China Flexes Controversial New Law as Taiwanese Activist Pleads Guilty to Subversion

13-Sep-2017 Intellasia | Time | 6:00 AM Print This Post

A Taiwanese activist has pleaded guilty to subverting state power in China’s first prosecution of a non-profit worker on criminal charges since Beijing passed a law tightening controls over foreign non-governmental organisations.

“I spread articles that maliciously attacked the Communist Party of China, China’s existing system and China’s government,” the activist, Lee Ming-che, told the court in the central Chinese city of Yueyang. Lee said he also organised people and wrote articles “intended to subvert the state’s power.”

Subversion of state power is a vaguely defined charge often used by authorities to muzzle dissent and imprison critics.

Lee’s wife, Lee Ching-yu, had warned that he might be pressured into pleading guilty. China’s wide-ranging crackdown on civil society has featured a string of televised “confessions” believed to have been coerced from human rights activists accused of plots to overthrow the political system.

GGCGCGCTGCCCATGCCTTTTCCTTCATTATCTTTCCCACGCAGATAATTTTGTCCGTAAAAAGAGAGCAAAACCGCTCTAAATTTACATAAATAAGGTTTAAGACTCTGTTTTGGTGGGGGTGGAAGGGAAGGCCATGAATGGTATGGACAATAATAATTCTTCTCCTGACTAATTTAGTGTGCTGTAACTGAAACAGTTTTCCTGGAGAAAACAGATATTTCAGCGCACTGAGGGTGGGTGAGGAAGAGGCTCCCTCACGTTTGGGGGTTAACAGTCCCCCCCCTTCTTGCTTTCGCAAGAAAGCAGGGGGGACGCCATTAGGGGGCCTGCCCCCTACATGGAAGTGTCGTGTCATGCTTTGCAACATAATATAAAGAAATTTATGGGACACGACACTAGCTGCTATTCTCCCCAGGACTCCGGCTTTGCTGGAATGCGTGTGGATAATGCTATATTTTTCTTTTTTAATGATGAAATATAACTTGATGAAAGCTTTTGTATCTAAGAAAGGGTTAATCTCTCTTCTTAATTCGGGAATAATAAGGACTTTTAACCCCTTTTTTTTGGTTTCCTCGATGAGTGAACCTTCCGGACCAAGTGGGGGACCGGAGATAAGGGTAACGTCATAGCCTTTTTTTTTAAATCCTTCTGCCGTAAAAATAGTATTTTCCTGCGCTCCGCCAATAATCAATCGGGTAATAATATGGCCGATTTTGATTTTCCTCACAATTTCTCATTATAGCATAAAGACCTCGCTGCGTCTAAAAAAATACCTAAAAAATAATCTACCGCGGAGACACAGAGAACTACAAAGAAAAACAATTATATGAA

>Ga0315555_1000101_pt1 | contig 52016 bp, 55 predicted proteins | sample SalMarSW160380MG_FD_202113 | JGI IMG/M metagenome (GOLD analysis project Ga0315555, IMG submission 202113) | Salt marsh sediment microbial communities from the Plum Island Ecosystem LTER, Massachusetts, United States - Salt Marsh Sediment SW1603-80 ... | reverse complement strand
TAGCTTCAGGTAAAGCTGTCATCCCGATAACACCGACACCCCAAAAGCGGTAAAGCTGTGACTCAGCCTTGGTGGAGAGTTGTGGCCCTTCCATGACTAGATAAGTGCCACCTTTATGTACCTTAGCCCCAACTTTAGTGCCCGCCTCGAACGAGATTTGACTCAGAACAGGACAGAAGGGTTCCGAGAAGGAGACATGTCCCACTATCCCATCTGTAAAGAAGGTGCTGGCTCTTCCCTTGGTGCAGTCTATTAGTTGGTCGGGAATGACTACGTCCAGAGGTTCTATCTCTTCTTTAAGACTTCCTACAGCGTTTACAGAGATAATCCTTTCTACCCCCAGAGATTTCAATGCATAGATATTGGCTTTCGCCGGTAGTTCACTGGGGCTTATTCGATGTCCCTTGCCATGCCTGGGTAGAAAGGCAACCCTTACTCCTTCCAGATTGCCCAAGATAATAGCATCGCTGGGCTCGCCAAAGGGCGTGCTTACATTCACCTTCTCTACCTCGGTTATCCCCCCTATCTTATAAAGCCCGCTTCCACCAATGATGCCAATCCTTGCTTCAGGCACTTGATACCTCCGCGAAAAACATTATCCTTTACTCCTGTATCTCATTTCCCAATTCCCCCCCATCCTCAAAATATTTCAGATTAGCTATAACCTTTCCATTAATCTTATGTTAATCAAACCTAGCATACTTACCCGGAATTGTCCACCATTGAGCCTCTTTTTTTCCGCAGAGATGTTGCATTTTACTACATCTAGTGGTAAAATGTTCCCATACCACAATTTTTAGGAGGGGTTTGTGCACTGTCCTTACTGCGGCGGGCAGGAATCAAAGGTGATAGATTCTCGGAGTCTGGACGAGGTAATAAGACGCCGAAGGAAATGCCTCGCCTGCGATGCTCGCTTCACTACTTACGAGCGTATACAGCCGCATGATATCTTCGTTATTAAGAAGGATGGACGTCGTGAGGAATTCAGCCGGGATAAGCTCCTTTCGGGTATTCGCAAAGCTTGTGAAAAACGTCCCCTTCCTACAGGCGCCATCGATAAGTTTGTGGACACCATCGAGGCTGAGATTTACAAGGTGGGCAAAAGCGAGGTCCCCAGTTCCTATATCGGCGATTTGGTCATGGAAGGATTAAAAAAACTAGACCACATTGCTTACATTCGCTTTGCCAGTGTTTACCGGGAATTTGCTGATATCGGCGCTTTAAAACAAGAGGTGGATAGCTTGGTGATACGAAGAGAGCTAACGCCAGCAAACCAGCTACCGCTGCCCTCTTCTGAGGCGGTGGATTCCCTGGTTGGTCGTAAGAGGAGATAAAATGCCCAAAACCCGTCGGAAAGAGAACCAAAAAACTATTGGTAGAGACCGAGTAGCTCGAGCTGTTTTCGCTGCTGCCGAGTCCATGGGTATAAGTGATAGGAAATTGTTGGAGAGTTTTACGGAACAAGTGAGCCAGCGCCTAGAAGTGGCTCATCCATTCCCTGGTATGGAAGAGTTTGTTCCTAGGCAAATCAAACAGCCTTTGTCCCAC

“I want to ask my fellow countrymen for their understanding if they see Lee Ming-che do or say anything unbearable in court outside of his free will,” Lee Ching-yu told reporters over the weekend before leaving Taiwan so she could be at the trial. “This is just the Chinese government being adept at the performance.”

Security was tight at the Yueyang City Intermediate People’s Court, with barricades on the streets, dozens of security personnel patrolling the perimeter and reporters ordered to leave the area.

Lee Ming-che, 42, has conducted online lectures on Taiwan’s democratisation and managed a fund for families of political prisoners in China. He cleared immigration in the semi-autonomous Chinese territory of Macau on March 19 but never showed for a planned meeting with a friend later that day.

Amnesty International and other rights organisations have called for his immediate release.

The new law says foreign NGOs must not endanger China’s national security and ethnic unity, and subjects non-profit groups to close police supervision. It is seen as an attempt to clamp down on perceived threats to the ruling Communist Party’s control.

Relations between Taiwan and China have been near an all-time low since the election of Taiwanese President Tsai Ing-wen, whose Democratic Progressive Party has advocated Taiwan’s formal independence. China cut off contacts with Taiwan’s government in June, five months after Tsai was elected.


Category: Taiwan

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